When there were far fewer people around, far fewer laws and regulations, when the legal speed limit was 75 mph, when gas was cheap, when driving was a pleasure, if you owned a hot machine you could point the grill down an empty road and go!
The Dukes club of Portland wins the prize for the most beautiful plaque. It is a reproduction of a Ford flathead cylinder head, scaled down to about a quarter as large as the actual head. Like a racing head it's finned. It's also more substantial than most plaques, being over 1" thick (and 10 1/4" wide and 5 1/2" high).
The design of the head led to some problems. A member tapped and threaded the area for spark plugs, and added actual spark plugs. A couple other members followed suit. Then one guy added red wires to his spark plugs.
The club, like all clubs, wanted the plaques to be uniform, but at first changes were accepted, even encouraged. I have a copy of the club minutes of April 14, 1954, when "Freddie Krecklow moved that it does not make any difference whether the sparkplug holes are tapped or not. Motion carried." But when members began adding plug wires the club tried to get the plaques back to their original condition.
The Dukes did not evolve from the Mobileers, but it got some of the earlier club's members. Don Krueger had been a Mobileer, and he became a leading member of the Dukes. Krueger told me: "We met in the meeting room at the north end of Montavilla Park, which was convenient because most of the members were from the Montavilla area. The meeting room had cooking utensils, silverware, dishes, every-thing. We didn't eat there but we could.
"I think we met there once a month, but if something was coming up, like the Portland Roadster Show we might have another meeting, twice a month. Sometimes we met at different members' homes. Lots of times. We met at Steve Weber's house, at 128th and East Burnside. And at Jimmy Davis' house at 150th and Prescott--that's when he had that 1956 corvette.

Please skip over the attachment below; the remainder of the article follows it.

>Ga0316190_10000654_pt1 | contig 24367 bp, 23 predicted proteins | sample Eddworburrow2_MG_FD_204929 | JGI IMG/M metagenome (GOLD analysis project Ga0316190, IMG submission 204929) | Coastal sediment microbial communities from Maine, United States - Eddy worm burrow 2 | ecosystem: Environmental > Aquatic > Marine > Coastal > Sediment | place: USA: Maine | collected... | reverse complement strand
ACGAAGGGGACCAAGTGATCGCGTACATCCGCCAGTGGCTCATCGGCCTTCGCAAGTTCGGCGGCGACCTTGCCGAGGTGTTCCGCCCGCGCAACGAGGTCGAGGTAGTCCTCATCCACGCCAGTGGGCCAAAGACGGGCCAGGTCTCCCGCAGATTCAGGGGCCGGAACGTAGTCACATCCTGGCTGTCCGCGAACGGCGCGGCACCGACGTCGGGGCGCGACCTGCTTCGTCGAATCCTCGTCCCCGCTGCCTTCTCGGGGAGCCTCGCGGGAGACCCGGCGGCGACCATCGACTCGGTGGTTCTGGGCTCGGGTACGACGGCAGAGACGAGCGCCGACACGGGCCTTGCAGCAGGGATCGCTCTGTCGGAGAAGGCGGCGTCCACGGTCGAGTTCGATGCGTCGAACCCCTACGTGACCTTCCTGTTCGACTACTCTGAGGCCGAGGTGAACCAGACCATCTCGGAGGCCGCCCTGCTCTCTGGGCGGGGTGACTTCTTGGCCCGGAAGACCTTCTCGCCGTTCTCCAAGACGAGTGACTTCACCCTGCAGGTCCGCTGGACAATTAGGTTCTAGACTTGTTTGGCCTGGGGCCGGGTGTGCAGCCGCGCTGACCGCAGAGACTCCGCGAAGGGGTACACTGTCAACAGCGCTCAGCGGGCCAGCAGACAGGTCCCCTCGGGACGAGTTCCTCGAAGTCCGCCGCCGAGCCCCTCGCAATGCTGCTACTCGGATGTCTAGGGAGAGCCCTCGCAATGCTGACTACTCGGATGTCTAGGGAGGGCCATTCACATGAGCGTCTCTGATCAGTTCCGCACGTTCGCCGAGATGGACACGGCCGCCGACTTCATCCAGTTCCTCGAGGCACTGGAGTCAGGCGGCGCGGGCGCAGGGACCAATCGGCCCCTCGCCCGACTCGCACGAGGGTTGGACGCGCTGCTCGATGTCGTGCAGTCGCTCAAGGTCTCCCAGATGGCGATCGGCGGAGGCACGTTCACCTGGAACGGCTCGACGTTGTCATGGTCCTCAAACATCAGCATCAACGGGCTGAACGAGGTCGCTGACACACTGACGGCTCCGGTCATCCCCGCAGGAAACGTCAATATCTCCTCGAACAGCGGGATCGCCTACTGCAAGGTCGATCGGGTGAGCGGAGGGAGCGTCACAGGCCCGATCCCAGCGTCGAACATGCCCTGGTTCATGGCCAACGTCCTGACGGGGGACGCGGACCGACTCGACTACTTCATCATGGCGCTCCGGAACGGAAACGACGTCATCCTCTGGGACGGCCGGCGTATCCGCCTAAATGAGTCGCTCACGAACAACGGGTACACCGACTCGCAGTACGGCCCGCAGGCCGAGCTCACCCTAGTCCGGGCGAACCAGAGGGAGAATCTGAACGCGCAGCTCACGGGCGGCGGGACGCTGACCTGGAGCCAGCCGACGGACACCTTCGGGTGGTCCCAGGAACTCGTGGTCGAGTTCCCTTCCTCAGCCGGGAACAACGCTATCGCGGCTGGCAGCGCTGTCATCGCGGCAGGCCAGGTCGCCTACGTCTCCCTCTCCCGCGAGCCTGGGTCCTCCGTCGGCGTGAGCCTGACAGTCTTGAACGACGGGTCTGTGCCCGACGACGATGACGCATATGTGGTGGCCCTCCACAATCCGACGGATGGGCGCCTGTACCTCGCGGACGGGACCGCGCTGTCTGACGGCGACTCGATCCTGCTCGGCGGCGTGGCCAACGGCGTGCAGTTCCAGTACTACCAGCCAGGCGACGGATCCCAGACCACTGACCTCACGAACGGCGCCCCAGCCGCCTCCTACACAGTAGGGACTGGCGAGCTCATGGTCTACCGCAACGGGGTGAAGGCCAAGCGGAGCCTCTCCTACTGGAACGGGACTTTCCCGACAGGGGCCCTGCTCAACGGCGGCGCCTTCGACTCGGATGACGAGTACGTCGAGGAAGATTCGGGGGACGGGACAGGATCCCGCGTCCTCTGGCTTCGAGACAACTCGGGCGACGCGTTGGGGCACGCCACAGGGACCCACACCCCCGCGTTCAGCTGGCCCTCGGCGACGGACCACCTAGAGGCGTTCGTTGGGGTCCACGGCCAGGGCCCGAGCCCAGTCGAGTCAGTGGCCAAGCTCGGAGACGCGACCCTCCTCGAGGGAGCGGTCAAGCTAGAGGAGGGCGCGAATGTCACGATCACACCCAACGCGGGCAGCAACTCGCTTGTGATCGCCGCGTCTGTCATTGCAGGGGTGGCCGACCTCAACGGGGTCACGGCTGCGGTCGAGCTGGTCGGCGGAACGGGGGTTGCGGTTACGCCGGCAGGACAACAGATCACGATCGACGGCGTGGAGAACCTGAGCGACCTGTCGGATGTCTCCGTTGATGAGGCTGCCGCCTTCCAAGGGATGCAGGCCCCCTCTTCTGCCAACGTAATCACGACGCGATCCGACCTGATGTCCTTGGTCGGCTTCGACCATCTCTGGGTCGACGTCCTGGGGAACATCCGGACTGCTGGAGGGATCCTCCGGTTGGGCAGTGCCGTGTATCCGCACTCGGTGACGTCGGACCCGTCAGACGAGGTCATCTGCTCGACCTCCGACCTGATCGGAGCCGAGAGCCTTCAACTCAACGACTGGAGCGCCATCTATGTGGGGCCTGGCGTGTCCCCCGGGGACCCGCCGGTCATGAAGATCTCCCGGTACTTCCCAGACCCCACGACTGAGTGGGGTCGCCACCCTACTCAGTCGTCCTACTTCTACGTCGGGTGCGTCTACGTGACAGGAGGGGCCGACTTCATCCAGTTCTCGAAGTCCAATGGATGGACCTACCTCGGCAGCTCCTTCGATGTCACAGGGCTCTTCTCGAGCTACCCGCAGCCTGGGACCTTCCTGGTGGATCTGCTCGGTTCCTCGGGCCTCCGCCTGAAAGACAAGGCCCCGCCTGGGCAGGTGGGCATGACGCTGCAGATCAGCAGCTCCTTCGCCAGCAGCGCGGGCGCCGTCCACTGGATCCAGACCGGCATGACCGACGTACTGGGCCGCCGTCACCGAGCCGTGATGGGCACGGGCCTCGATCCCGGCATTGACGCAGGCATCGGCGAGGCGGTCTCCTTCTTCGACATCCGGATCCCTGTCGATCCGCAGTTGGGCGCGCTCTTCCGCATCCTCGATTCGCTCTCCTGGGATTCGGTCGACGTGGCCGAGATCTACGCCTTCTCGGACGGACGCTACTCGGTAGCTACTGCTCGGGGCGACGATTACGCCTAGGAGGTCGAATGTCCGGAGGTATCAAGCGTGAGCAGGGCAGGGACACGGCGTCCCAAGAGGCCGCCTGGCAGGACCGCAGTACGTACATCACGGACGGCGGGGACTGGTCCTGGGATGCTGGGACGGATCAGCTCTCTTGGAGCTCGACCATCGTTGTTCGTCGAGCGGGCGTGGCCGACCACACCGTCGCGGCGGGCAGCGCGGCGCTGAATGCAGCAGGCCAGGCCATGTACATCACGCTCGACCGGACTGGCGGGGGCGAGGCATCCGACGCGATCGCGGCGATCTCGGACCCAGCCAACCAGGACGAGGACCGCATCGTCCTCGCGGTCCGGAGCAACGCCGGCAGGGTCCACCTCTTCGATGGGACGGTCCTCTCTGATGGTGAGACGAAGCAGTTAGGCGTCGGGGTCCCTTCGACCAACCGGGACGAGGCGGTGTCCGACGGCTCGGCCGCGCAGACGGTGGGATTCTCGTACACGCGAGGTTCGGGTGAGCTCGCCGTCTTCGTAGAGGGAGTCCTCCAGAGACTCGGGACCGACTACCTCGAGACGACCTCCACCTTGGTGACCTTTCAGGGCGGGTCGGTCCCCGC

"We had our club banquets in different places. One year we had it at Top O Scott golf course. We had music and all that. We also had them at Amato's Supper Club on Broadway, and one year in the banquet room at East Side Bowling."
Excerpted from Jacket & Plaque: Portland Rod & Custom Clubs of the 'Fifties
Copyright 2008, Albert Drake and Flat Out Press.
Jacket & Plaque: Portland Rod & Custom Clubs of the 'Fifties is now available!
Car clubs were a phenomenon of the 1950s. They were rare in the 40s, and had mostly disappeared by the 60s, but during the 50s car clubs were a source of inspiration, camaraderie, and participation in the emerging hot rod culture. When Drake began to track down the clubs he remembered only a handful from Portland in the 50s. To date he has located over 150 clubs around Oregon, all from the Fifties, and assuming very club had at least 10 members, that means there were perhaps 1300 active hot rodders on the streets.
Jacket & Plaque is an extensive survey of the clubs in the Northwest. From the early stirrings of the pre-War Oregon Roadster Club, to the Asphalt Monsters, Mobileers and Leadfoots of the late 40s, to the explosion of hot rod clubs in the 50s, this book gives a good idea of what hot rodding was like during the "good old days."
In addition to the clubs, the book has chapters on the birth of the Northwest Timing Association, Multnomah Hot Rod Council, and other interesting trivia about the burgeoning hot rod culture.
With over 350 illustrations and black and white photos of dash plaques, jacket patches, hot rodders and memorabilia this book represents a lifetime of research.
Read an excerpt from Jacket & Plaque.
272 pages, perfect-bound (December 2008)
Throttlers Press; ISBN: 0-936892-22-6; Signed copy...$
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Albert Drake will be selling and signing books at the 53rd Annual Portland Roadster Show at the Oregon Convention Center. March 6, 2009 - March 8, 2009.
Drop by and say hello!
Drop by and say hello!